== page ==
Despite criticism, Salman is a better choice for defining proscribed insider trading conduct than Newman, Westlaw Journal, by Brendan P. McGarry
Brendan P. McGarry of Kaufman Dolowich & Voluck in Chicago analyzes the U.S. Supreme Court’s decision to hear the insider trading dispute in Salman v. United States and why the underlying facts present a better choice than a case it recently refused to hear, United States v. Newman.
In deciding to consider U.S. v. Salman, 792 F.3d 1087 (9th Cir. 2015), cert. granted (U.S. Jan. 19, 2016), the Supreme Court has decided to define “benefits” necessary to impose criminal liability for insider trading by a tippee. While many called for the high court to take up U.S. v. Newman, 773 F.3d 438 (2nd Cir. 2014), cert. denied (U.S. Oct. 5, 2015), Salman will prove to be a better vehicle for defining what constitutes insider trading and what conduct is proscribed by federal securities laws. In Salman, which could be decided as early as April, financial institutions will have a much more effective tool than Newman to teach appropriate conduct and impose the importance of confidentiality on their employees. Even if Salman is reversed, the outer boundaries of what is prohibited by Section 10(b) and Rule 10b-5 of the Securities Exchange Act have been interpreted in such a fashion that will remain on the collective conscious of regulators and the judiciary for years to come.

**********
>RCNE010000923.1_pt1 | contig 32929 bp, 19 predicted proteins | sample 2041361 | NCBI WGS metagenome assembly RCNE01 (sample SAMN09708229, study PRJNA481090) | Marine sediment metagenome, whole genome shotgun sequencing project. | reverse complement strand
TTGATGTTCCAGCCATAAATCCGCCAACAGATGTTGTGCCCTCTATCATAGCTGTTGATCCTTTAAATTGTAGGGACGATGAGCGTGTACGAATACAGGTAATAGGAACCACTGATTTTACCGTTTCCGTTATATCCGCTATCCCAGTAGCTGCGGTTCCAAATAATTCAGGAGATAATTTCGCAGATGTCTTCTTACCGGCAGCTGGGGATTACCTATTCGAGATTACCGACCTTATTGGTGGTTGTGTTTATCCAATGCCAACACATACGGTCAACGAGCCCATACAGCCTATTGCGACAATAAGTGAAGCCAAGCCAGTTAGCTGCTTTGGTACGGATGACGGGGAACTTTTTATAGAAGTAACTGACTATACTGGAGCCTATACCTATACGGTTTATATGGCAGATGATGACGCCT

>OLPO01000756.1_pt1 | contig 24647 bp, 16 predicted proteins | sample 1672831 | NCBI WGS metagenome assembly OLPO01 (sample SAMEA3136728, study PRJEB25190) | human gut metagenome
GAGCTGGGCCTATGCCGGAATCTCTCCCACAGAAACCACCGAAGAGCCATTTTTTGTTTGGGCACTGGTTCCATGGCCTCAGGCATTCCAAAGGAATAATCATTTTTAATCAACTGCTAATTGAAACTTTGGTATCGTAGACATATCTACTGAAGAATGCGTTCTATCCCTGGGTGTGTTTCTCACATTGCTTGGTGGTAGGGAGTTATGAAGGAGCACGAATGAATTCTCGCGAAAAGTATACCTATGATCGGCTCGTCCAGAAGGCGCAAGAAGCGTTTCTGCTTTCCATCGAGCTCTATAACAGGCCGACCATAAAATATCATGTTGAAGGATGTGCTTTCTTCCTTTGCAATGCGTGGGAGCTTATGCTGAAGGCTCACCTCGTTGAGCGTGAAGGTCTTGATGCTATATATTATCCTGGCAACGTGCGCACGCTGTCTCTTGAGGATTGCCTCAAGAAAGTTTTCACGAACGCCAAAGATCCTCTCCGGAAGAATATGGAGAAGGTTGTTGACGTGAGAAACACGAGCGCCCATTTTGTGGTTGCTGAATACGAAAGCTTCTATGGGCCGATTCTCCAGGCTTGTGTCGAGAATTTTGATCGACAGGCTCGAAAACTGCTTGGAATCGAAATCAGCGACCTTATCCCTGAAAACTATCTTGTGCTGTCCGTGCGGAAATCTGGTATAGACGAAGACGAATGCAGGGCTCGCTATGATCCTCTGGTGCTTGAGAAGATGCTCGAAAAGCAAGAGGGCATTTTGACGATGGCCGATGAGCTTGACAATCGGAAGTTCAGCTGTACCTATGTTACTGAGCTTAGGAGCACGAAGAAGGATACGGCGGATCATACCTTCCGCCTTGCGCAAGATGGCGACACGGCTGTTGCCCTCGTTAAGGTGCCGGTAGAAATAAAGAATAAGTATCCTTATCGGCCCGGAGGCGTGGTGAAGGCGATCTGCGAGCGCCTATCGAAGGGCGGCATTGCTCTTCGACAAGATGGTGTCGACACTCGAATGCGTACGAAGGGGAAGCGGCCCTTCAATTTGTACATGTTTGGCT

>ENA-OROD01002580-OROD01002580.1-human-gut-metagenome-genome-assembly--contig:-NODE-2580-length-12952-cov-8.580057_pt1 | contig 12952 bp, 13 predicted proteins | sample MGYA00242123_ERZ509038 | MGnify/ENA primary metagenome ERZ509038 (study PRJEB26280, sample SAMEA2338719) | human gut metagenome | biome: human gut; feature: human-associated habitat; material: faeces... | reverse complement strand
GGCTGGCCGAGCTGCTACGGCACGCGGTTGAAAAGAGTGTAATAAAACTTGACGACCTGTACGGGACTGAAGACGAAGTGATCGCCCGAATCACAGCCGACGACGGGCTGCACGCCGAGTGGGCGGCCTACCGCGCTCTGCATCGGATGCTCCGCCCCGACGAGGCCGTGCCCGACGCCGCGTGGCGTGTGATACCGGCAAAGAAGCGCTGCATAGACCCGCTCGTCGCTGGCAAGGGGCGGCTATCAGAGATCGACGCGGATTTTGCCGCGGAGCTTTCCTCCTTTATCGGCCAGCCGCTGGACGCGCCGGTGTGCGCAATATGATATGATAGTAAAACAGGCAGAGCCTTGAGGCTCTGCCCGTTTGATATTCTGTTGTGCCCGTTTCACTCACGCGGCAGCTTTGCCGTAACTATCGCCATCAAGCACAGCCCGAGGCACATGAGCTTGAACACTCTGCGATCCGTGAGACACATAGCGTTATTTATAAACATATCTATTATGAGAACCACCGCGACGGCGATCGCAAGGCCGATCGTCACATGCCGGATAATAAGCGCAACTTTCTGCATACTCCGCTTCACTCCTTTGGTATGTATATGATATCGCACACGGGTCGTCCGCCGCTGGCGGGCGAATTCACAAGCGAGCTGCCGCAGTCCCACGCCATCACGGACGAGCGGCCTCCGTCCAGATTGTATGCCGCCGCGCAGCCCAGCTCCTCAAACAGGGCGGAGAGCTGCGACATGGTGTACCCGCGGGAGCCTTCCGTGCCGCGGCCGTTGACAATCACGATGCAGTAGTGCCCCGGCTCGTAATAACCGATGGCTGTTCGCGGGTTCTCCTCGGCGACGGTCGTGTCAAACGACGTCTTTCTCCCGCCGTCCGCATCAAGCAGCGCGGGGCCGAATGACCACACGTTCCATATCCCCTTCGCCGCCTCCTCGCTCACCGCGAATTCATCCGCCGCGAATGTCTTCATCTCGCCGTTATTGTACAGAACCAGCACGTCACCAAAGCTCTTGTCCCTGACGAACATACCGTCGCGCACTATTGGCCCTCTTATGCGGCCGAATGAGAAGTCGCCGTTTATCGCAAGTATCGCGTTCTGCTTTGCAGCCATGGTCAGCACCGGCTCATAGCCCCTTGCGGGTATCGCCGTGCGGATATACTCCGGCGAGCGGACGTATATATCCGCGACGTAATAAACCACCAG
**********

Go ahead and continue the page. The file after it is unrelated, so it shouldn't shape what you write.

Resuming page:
The article is published in Westlaw Journal.
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